November 29, 2010
Interview by Time Out Singapore
Wearing a black V-neck blouse, light-wash jeans and black ballet flats, 23-year-old Chloey Turner is the picture of a young dancer at the height of her dancing career: petite, blonde, slender, full of energy but still slightly shy as if she still isn’t used to the attention.
In contrast, 31-year old Padraic Moyles, dressed in a dapper gray blazer, white shirt and jeans, is the first to extend a handshake, offer a smile and start the conversation.
I ask Moyles what he believed was so fascinating about Irish dancing. Moyles believes It’s a dance form that requires discipline, motivation and athleticism.
‘Imagine dancing rigid from the top of your head down to your back and all the movement comes from the waist down, creating a rhythm with your feet.’
Turner, thinks Irish dancing is uniquely simple. ‘There are so many forms of dance which use the upper body. Ours is mainly tough on the legs. There’s synchronicity and the rhythm created by it.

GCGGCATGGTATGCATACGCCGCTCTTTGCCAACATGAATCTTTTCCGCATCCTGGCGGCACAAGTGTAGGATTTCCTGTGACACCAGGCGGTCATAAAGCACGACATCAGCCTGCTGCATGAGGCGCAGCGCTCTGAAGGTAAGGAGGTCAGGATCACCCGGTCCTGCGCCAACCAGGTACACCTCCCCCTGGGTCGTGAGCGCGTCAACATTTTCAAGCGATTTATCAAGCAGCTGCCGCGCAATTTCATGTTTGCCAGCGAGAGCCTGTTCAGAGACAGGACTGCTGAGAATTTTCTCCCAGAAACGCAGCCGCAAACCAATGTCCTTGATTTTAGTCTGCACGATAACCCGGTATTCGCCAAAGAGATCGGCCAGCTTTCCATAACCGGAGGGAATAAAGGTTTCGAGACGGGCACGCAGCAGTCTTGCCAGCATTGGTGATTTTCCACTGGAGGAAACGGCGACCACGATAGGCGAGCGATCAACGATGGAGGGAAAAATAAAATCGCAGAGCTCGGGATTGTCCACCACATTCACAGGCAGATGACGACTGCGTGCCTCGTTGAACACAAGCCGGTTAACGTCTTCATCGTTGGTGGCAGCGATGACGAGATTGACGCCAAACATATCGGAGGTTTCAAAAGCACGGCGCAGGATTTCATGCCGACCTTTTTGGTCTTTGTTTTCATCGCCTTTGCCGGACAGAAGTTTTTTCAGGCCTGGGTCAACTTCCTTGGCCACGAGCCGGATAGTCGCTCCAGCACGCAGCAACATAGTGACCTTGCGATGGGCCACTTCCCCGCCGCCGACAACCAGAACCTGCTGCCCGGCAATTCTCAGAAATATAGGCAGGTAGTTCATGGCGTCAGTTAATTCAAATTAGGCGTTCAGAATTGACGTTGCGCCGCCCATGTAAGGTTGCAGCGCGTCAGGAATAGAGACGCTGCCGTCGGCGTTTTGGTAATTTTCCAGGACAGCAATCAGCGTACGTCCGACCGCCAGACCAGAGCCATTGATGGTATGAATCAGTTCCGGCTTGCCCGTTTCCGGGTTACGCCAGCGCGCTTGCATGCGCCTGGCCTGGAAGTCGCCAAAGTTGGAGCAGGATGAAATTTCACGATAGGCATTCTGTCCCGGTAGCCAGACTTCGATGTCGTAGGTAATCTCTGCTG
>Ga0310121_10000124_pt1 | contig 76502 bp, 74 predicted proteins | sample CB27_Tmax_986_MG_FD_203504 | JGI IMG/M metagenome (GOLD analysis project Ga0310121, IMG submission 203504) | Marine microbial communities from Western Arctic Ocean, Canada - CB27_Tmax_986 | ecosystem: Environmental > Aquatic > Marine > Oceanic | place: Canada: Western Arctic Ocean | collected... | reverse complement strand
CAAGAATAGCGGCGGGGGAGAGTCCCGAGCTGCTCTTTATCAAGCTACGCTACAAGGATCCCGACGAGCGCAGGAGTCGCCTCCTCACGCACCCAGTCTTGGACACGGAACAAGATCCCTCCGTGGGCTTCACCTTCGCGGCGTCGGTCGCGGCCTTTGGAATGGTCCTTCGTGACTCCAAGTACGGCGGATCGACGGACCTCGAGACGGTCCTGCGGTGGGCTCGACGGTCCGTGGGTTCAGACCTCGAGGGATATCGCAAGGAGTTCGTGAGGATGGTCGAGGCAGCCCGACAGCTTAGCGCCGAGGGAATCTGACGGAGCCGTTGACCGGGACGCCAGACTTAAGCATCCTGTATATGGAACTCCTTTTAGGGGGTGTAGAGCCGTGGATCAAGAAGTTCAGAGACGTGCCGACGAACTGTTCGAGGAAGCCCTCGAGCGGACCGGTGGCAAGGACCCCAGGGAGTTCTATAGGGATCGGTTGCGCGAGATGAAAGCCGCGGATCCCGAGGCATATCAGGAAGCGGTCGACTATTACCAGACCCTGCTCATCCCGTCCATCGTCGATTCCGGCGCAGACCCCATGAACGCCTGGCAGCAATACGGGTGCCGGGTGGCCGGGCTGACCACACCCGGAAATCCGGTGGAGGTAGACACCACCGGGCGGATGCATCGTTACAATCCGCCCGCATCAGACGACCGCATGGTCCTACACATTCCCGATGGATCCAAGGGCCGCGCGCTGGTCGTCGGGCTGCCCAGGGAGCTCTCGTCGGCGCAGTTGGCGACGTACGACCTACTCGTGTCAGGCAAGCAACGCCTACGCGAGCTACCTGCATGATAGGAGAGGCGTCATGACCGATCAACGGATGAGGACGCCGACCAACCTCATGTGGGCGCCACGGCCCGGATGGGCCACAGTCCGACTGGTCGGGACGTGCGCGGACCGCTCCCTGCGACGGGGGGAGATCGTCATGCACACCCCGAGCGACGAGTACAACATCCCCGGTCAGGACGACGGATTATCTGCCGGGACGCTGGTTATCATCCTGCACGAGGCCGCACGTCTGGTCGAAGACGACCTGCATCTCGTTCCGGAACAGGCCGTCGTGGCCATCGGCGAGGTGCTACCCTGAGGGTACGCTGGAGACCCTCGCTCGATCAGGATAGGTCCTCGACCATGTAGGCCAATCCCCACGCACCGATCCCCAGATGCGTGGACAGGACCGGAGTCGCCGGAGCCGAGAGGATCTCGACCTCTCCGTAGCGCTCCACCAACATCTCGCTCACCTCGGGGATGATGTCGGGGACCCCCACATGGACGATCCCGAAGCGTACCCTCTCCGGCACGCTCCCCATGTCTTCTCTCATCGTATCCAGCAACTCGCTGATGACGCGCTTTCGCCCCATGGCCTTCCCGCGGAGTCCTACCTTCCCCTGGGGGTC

You don’t need to be Irish to do this. I’m British, and it didn’t naturally come to me. I think anybody can do this.’
It has been ten years since Riverdance was first performed in Singapore, and the show may not be back for a long time. But Moyles was quick to point out that the world hasn’t heard the last of them. ‘This is the farewell tour in many parts of Asia and North America, but it is not the end of Riverdance. We are going to start tours in other places we haven’t been to before such as China, South Africa and Latin America.’
Read the full Time Out Singapore Interview
Riverdance Live from Beijing - First US TV Broadcast on PBS
Irish tap dancing heats up the stage at Marina Bay Sands